A model of elliptical geometry is the sphere. On a sphere the "lines" are great circles. If we take the Earth as sphere, the equator is a great circle, as well as any meridian. On the contrary, parallels are not great circles(except equator). Two distinct great circles always meet in two points, so there are no parallel lines on the sphere. (For instance, two meridians meet to the North and South poles.) Elliptical space have also the fancy property that the sum of the angles of a triangle is always bigger that 180°. (Can you picture a triangle with three right angles on the sphere ?)

Hyperbolic spaces are more difficult to picture. You can imagine the surface of a saddle, which could represent a small portion of an hyperbolic space. If you draw a triangle on a saddle and measure it's angles, you'll see that the sum is smaller that 180°. The fact that a line has more than on parallel is difficult to verify on a saddle, because it only represent a small part of an hyperbolic space.

Another way to picture an hyperbolic space is the Poincaré disk model, the one which is used in Circle Limit and the transform. Here the space is a disk. You must imagine that the disk is everything, there is nothing outside it, exactly as in "normal" geometry there is nothing outside the plane. Lines are arc of circles intersecting the disk and perpendicular to it's boundary. If the angles are preserved in this model, distances are not. Roughly speaking, the closer you are to the disk boundary, the bigger the distances become and the disk boundary correspond to the "infinite". If you walk from the center of the disk, you'll never reach it's boundary.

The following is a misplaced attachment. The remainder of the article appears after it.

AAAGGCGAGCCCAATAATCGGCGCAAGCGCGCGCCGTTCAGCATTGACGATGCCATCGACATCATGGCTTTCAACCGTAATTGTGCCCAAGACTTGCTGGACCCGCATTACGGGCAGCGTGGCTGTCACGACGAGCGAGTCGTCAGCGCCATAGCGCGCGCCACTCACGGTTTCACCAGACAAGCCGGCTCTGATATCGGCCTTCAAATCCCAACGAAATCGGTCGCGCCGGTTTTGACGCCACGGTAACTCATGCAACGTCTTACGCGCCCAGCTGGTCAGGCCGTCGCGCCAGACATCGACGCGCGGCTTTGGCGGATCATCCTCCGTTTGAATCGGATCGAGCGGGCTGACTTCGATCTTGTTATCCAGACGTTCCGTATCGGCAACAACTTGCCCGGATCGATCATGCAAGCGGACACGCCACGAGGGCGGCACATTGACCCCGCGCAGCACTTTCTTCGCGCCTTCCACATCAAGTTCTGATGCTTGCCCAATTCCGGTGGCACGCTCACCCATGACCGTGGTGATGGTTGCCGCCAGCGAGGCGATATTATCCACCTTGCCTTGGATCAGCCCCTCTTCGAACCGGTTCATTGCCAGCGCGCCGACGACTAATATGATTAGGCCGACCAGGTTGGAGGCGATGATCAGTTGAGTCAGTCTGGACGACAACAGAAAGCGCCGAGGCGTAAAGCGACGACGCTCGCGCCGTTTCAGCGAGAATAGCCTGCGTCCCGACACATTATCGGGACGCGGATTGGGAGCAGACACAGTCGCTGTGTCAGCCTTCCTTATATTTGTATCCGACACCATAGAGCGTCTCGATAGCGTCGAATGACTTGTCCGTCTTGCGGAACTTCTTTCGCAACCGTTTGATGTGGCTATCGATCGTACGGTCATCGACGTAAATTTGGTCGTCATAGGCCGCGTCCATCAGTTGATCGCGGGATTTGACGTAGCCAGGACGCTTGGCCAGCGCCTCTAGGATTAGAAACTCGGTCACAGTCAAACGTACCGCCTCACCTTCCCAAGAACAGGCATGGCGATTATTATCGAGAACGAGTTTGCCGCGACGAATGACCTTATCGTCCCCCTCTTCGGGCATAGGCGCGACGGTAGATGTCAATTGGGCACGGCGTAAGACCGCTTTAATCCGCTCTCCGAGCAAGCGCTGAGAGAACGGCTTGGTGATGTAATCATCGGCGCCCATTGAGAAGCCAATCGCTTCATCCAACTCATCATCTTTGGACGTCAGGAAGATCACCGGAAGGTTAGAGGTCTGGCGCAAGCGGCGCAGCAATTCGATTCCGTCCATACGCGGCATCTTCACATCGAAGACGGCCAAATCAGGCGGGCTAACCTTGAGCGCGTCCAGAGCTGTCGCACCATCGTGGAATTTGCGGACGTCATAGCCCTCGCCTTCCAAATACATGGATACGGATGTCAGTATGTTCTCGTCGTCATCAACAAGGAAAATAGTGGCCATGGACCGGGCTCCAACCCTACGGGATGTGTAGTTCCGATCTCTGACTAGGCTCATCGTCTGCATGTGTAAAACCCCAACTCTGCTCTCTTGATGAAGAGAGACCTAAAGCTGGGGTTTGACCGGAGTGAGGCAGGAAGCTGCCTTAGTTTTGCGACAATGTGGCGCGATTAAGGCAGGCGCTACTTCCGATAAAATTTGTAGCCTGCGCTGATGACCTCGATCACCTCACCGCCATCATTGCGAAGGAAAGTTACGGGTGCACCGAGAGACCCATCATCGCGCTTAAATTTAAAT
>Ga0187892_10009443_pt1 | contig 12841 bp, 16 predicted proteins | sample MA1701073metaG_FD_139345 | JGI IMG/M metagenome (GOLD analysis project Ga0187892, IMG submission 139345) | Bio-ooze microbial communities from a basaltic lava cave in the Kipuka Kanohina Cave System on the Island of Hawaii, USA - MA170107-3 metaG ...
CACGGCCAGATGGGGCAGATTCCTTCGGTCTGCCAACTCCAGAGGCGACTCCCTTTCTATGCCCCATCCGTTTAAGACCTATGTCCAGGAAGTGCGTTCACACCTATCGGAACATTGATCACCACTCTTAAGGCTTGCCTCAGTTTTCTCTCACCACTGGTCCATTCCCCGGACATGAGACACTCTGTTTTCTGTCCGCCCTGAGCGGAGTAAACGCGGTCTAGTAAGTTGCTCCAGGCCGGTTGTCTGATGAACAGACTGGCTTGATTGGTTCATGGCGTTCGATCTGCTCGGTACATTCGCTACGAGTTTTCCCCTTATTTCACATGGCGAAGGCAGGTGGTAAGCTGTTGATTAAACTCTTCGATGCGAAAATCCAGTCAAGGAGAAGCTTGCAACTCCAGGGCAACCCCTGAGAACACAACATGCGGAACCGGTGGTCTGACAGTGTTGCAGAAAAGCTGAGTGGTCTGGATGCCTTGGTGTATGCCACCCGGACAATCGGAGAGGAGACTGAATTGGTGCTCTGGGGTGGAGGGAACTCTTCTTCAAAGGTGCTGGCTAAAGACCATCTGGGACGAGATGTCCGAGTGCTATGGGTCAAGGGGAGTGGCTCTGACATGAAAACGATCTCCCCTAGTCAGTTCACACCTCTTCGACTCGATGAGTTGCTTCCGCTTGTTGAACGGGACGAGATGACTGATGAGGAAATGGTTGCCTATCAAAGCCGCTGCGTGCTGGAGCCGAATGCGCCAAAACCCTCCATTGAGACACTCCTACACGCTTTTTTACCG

Click here to see the "lines" of the Poincaré model.
A program to further explore the model.
If what I said above is not very clear, playing with the two links above should help a bit (I hope).

What's great about non-euclidian spaces (ie ellipical and hyperbolic spaces), is that they allow things usually impossible in euclidian spaces. We already saw that the sum of the angle of a triangle is greater of lower than 180° if you are respectively in an elliptic or hyperbolic space. This has important consequences on tilings. For instance, it's possible to tile an hyperbolic space by arranging squares